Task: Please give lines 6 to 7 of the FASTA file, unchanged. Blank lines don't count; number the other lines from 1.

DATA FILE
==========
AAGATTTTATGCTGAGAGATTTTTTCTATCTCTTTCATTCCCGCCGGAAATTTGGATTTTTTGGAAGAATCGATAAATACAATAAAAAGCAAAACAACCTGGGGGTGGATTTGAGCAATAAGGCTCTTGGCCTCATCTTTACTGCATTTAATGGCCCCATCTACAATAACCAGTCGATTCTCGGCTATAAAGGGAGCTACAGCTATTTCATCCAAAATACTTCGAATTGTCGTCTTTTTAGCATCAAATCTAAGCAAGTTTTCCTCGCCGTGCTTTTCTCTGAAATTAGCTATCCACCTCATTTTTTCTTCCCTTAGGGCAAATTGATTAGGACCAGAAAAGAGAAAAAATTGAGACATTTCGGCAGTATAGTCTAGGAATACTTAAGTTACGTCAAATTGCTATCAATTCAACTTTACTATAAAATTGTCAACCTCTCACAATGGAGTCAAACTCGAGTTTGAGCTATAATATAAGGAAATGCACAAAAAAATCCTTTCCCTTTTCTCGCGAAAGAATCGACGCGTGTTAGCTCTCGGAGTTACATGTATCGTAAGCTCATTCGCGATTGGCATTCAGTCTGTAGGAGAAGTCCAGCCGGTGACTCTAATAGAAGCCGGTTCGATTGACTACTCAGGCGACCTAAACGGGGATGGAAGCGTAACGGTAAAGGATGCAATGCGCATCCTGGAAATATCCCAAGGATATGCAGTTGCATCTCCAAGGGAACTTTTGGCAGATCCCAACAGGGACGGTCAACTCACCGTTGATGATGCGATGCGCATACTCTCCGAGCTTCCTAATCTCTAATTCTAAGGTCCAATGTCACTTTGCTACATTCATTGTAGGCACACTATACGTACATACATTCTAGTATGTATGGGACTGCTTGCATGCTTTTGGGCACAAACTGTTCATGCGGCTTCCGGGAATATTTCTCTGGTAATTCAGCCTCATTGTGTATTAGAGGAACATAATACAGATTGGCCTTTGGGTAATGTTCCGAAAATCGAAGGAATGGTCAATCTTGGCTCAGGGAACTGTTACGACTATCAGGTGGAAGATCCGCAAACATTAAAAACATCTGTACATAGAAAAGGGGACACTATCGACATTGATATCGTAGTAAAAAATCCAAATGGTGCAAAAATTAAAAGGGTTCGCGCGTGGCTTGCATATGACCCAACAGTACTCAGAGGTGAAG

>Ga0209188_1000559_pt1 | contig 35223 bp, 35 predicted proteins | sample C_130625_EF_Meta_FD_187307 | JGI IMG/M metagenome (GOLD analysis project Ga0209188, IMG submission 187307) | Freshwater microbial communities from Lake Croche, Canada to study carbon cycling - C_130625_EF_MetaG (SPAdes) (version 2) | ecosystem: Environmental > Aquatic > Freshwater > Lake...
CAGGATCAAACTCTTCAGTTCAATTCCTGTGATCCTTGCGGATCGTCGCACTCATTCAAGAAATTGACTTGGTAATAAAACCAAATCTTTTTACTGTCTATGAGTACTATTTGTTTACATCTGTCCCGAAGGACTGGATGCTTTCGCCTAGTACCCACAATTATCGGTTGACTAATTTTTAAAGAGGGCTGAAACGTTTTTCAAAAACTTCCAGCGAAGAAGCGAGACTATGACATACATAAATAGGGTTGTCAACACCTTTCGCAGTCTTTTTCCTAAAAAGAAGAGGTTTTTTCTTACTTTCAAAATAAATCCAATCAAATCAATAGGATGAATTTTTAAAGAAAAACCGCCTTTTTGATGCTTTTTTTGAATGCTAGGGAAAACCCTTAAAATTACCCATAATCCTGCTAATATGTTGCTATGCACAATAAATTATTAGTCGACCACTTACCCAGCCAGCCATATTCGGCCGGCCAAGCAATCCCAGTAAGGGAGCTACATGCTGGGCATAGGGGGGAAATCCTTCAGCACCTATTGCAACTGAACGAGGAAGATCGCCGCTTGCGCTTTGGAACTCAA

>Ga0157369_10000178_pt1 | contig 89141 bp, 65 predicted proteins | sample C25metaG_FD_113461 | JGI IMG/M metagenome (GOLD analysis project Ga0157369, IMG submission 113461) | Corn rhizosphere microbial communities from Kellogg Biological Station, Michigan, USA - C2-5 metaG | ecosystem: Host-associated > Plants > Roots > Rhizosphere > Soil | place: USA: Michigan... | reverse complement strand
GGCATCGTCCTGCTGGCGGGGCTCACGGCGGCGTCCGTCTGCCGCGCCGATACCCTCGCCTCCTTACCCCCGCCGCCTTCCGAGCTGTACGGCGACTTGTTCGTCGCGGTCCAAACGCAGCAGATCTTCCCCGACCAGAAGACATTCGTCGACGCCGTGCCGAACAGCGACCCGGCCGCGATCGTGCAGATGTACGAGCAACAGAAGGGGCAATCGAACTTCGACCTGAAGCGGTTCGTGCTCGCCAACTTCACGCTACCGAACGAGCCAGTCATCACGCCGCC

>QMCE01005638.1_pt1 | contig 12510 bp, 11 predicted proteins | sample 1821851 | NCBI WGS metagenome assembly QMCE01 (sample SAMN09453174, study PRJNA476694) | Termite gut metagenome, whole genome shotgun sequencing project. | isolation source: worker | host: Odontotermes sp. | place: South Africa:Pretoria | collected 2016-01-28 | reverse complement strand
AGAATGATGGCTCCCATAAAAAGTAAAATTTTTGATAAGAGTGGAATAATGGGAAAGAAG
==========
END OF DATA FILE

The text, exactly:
>QMCE01005638.1_pt1 | contig 12510 bp, 11 predicted proteins | sample 1821851 | NCBI WGS metagenome assembly QMCE01 (sample SAMN09453174, study PRJNA476694) | Termite gut metagenome, whole genome shotgun sequencing project. | isolation source: worker | host: Odontotermes sp. | place: South Africa:Pretoria | collected 2016-01-28 | reverse complement strand
AGAATGATGGCTCCCATAAAAAGTAAAATTTTTGATAAGAGTGGAATAATGGGAAAGAAG